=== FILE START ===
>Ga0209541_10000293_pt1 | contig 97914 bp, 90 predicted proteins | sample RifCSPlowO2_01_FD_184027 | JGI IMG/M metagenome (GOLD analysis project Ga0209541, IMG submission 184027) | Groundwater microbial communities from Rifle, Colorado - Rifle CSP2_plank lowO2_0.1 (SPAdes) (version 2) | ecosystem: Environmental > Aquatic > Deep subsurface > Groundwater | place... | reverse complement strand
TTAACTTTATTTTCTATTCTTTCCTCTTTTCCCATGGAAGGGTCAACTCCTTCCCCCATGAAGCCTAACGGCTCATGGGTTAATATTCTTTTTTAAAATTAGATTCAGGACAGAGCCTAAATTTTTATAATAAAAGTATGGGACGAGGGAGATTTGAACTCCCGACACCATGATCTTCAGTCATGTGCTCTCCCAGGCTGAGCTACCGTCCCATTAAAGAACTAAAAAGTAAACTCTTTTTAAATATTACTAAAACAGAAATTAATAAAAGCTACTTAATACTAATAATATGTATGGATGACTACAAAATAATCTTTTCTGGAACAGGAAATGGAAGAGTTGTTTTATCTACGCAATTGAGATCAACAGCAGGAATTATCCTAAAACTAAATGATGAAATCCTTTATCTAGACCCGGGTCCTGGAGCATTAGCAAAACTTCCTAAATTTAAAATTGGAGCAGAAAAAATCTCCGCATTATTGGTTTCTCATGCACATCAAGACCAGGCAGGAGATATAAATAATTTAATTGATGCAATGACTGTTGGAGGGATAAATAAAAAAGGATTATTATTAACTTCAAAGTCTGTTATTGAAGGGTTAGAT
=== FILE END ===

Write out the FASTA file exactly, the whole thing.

>Ga0209541_10000293_pt1 | contig 97914 bp, 90 predicted proteins | sample RifCSPlowO2_01_FD_184027 | JGI IMG/M metagenome (GOLD analysis project Ga0209541, IMG submission 184027) | Groundwater microbial communities from Rifle, Colorado - Rifle CSP2_plank lowO2_0.1 (SPAdes) (version 2) | ecosystem: Environmental > Aquatic > Deep subsurface > Groundwater | place... | reverse complement strand
TTAACTTTATTTTCTATTCTTTCCTCTTTTCCCATGGAAGGGTCAACTCCTTCCCCCATGAAGCCTAACGGCTCATGGGTTAATATTCTTTTTTAAAATTAGATTCAGGACAGAGCCTAAATTTTTATAATAAAAGTATGGGACGAGGGAGATTTGAACTCCCGACACCATGATCTTCAGTCATGTGCTCTCCCAGGCTGAGCTACCGTCCCATTAAAGAACTAAAAAGTAAACTCTTTTTAAATATTACTAAAACAGAAATTAATAAAAGCTACTTAATACTAATAATATGTATGGATGACTACAAAATAATCTTTTCTGGAACAGGAAATGGAAGAGTTGTTTTATCTACGCAATTGAGATCAACAGCAGGAATTATCCTAAAACTAAATGATGAAATCCTTTATCTAGACCCGGGTCCTGGAGCATTAGCAAAACTTCCTAAATTTAAAATTGGAGCAGAAAAAATCTCCGCATTATTGGTTTCTCATGCACATCAAGACCAGGCAGGAGATATAAATAATTTAATTGATGCAATGACTGTTGGAGGGATAAATAAAAAAGGATTATTATTAACTTCAAAGTCTGTTATTGAAGGGTTAGAT